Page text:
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No more utility rate hikes until year-end

First Vice Finance Minister Lee Eog-weon speaks during a meeting at the Hall of Banks in Seoul on Sept. 23, 2021, to discuss policies on macroeconomic and financial affairs. (Yonhap)
First Vice Finance Minister Lee Eog-weon speaks during a meeting at the Hall of Banks in Seoul on Sept. 23, 2021, to discuss policies on macroeconomic and financial affairs. (Yonhap)
The government said Wednesday that it would try to freeze utility fees until the end of this year in an effort to stabilize prices amid rising costs for raw materials such as oil.

The Finance Ministry said there had been no talk of raising railroad and road fees, which include train fares, highway tolls, intercity and express bus fares, and wholesale regional water supply costs.

“While rates of local utilities such as gas, water and sewage, transport and garbage bags are to be determined by local governments, the Ministry of Interior and Safety will closely consult with the local administrations to try not to raise prices in the fourth quarter if possible,” First Vice Minister of Economy and Finance Lee Eog-weon said after a vice ministerial meeting on prices that he presided over.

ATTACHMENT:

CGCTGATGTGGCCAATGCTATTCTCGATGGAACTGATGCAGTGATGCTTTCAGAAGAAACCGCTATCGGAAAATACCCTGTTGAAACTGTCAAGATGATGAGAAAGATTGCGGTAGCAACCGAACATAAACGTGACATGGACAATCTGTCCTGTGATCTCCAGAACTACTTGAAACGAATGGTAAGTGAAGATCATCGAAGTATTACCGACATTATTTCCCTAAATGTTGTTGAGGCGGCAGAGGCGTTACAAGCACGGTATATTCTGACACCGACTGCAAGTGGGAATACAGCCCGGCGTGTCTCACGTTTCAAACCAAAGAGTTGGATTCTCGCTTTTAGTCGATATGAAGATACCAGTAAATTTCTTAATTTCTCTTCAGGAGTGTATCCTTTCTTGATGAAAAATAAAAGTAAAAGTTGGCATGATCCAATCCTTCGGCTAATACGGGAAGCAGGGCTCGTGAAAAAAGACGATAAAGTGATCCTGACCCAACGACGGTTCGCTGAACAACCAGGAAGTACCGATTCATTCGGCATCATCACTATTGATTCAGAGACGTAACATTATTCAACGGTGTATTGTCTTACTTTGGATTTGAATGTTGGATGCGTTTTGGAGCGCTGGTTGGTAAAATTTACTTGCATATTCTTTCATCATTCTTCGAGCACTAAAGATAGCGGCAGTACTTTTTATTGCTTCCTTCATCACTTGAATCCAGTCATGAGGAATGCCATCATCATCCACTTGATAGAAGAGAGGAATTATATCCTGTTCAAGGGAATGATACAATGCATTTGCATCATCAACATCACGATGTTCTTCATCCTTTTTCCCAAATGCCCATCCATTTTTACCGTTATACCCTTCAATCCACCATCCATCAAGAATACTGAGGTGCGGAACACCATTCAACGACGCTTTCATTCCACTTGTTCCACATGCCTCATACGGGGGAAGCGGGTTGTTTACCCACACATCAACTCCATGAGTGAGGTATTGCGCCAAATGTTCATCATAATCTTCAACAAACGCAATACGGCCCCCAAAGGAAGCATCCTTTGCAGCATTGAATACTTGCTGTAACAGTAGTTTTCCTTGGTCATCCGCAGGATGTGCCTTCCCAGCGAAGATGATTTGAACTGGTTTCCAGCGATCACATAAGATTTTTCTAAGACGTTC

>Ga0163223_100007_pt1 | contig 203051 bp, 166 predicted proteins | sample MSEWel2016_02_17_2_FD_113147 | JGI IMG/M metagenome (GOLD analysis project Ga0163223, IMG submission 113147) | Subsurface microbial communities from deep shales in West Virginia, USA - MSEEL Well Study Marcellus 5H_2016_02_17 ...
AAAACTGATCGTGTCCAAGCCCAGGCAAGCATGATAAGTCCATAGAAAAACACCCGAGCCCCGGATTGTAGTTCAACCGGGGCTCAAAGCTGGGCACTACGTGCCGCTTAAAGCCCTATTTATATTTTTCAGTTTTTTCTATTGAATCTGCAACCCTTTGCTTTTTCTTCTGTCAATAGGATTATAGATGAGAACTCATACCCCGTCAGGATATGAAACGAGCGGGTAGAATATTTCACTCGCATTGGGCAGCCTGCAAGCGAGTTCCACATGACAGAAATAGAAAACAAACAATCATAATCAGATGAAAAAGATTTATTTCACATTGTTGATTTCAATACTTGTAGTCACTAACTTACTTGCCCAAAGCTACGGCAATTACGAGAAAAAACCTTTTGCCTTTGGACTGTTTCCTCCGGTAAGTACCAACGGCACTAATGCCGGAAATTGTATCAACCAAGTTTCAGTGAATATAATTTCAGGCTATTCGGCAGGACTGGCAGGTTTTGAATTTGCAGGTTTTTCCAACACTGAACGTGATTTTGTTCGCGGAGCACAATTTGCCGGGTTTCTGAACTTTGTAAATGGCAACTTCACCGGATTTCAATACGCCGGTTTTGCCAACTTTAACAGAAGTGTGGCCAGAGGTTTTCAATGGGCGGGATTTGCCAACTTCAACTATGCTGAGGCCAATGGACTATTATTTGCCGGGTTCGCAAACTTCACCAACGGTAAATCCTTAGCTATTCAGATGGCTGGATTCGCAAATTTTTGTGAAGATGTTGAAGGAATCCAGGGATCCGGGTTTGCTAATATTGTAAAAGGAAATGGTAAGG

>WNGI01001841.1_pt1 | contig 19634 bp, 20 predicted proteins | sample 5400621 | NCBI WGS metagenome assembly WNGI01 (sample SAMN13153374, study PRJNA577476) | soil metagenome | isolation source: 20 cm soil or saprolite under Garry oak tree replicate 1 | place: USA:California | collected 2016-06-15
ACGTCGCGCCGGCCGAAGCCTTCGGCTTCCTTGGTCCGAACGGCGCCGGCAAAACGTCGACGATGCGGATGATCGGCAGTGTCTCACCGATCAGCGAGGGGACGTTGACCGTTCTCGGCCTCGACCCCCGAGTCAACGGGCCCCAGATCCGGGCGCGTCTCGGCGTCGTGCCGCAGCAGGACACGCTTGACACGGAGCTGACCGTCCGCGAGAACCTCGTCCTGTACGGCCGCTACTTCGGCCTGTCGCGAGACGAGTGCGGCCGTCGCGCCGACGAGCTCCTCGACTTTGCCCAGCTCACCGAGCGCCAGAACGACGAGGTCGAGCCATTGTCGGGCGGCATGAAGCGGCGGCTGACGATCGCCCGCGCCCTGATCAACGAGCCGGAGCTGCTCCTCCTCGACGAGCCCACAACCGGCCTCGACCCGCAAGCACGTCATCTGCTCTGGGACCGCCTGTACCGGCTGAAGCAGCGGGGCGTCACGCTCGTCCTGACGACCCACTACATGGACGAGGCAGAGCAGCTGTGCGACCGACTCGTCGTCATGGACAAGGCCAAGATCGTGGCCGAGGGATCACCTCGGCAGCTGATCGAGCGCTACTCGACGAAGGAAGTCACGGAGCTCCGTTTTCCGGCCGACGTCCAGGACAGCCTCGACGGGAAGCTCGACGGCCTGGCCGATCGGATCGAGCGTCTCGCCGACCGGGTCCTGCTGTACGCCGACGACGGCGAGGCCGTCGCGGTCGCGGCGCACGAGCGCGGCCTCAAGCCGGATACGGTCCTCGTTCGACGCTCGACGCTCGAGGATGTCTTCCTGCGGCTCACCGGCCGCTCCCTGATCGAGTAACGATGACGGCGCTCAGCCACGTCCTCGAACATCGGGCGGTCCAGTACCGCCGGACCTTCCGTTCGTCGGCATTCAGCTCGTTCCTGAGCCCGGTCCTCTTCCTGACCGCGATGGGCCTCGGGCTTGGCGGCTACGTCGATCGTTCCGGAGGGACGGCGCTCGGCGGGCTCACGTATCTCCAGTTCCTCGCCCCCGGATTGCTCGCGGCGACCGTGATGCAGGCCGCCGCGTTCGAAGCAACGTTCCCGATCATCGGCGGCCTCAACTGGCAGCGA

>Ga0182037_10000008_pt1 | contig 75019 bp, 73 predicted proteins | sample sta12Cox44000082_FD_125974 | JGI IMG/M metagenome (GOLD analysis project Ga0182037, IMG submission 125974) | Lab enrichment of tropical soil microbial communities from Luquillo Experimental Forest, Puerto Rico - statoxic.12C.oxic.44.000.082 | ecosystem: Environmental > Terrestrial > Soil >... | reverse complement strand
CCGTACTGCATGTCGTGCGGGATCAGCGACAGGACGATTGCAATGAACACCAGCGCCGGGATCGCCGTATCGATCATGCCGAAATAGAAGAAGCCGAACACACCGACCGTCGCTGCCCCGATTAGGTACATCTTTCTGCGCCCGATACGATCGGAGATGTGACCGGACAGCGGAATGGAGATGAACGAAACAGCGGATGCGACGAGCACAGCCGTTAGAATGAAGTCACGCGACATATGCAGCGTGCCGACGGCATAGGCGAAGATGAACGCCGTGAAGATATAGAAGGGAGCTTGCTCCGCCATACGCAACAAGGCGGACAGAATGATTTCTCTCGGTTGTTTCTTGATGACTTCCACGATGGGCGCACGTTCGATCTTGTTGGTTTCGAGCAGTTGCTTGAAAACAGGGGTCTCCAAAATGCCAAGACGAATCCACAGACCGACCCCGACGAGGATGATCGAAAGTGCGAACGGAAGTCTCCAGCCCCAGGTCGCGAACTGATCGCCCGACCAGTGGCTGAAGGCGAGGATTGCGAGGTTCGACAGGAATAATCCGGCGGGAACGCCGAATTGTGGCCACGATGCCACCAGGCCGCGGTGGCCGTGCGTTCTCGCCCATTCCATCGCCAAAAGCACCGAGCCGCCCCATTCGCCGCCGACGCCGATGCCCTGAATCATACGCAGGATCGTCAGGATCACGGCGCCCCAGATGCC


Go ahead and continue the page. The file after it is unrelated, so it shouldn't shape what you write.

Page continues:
Local transport costs such as city bus, metro and taxi fares are therefore likely to be kept unchanged this year.

The government’s announcement on Wednesday appears to have put the brakes on plans to discuss city gas rate hikes.

The Ministry of Trade, Industry and Energy and the Korea Gas Corporation had said city gas rates needed to be raised from November due to recent changes in international prices of oil and liquefied natural gas.

About rising milk prices, Lee said the government would closely communicate with the dairy industry to spread out the timing of price hikes as much as possible, and would try to keep the price hikes from affecting the cost of processed foods such as cheese and bread.

Lee also said the government would unveil ways to improve the crude oil price determination structure within this year, and would set up an egg wholesale market this year to enhance transparency in setting egg prices.

The government plans to increase budget gas stations around six metropolises including Seoul and Sejong, which have few such gas stations.

South Korea’s consumer prices have risen more than 2 percent each month for five months in a row since April on rising agricultural and livestock product prices and international oil prices.

The government earlier expected prices to stabilize in the second half of this year compared with the second quarter, but prices continue to rise. The annual inflation rate is forecast to go well over the government target of 1.8 percent.

By Kim So-hyun (sophie@heraldcorp.com)
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